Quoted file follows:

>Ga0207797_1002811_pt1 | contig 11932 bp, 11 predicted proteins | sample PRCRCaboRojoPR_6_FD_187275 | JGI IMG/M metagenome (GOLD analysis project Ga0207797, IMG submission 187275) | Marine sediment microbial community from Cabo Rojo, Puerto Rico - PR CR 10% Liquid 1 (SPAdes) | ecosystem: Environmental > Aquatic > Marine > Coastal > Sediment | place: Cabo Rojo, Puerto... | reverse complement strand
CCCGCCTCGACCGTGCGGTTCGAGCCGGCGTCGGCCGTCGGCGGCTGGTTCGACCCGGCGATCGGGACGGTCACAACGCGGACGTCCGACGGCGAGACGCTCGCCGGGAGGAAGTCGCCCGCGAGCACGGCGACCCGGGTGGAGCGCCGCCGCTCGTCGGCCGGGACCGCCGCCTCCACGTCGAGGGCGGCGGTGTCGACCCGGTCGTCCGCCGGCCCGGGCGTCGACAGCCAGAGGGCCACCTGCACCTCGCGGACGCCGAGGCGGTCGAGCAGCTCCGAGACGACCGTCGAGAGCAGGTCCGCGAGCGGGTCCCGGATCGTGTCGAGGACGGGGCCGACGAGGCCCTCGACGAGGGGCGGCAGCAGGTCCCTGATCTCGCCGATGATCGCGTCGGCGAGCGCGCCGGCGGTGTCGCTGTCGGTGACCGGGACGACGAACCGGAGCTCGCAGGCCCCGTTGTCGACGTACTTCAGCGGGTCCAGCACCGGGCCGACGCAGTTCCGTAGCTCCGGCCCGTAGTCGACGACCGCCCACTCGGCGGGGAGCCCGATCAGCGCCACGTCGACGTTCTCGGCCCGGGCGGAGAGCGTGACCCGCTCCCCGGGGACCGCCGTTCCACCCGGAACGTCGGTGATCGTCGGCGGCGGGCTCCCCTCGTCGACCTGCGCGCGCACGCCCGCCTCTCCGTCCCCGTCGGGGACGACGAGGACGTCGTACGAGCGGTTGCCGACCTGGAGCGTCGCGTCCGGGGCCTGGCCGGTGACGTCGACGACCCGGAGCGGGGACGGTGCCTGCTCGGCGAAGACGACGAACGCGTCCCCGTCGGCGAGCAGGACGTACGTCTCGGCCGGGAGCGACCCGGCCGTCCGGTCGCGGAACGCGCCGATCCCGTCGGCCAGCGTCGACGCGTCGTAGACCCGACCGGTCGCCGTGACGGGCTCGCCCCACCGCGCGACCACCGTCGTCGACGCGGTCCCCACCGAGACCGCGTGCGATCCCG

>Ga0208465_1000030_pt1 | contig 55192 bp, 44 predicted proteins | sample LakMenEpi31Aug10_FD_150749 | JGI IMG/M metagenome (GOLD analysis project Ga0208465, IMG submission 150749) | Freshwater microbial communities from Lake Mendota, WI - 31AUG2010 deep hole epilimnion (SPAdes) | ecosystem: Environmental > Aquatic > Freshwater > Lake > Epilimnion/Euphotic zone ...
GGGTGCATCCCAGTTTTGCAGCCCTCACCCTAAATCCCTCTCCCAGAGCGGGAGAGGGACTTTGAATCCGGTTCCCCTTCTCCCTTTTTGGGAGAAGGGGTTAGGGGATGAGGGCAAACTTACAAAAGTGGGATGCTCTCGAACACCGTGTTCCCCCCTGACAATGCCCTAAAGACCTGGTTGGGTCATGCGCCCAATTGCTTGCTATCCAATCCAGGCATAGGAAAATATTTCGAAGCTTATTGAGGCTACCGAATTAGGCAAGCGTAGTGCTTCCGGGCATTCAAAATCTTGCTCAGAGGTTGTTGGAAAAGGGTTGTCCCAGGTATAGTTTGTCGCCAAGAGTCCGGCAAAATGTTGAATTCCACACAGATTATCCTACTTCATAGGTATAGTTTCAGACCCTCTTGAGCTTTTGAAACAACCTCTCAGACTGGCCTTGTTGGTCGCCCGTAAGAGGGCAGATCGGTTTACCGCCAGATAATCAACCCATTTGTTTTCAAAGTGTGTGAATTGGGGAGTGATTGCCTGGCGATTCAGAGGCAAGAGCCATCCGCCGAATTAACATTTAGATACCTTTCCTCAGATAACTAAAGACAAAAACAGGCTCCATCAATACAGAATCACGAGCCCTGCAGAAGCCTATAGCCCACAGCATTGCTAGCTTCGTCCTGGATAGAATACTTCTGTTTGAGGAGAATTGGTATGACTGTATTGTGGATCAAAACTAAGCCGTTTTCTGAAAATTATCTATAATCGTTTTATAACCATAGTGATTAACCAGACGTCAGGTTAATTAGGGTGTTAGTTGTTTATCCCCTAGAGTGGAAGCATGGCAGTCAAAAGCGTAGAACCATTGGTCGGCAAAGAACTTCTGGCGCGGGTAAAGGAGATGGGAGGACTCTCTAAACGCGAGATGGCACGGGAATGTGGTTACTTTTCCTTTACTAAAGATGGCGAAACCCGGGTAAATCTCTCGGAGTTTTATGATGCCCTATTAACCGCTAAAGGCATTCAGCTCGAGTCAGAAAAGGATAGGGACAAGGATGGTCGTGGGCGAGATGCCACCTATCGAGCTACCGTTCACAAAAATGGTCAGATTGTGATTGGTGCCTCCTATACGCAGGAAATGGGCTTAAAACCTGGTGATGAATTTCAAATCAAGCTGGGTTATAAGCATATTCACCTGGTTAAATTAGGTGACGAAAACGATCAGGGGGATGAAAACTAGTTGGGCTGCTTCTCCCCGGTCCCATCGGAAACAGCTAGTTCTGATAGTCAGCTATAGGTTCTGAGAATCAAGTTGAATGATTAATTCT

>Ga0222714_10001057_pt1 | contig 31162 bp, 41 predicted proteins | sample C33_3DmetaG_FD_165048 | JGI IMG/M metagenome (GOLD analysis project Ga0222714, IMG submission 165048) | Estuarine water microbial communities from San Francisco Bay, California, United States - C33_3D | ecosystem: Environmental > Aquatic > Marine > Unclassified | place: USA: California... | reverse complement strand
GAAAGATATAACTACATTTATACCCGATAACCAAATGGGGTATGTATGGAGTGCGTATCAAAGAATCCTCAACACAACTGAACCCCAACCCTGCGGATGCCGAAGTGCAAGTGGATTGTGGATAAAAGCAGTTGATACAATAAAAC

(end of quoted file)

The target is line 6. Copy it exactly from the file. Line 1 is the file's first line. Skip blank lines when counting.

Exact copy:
GAAAGATATAACTACATTTATACCCGATAACCAAATGGGGTATGTATGGAGTGCGTATCAAAGAATCCTCAACACAACTGAACCCCAACCCTGCGGATGCCGAAGTGCAAGTGGATTGTGGATAAAAGCAGTTGATACAATAAAAC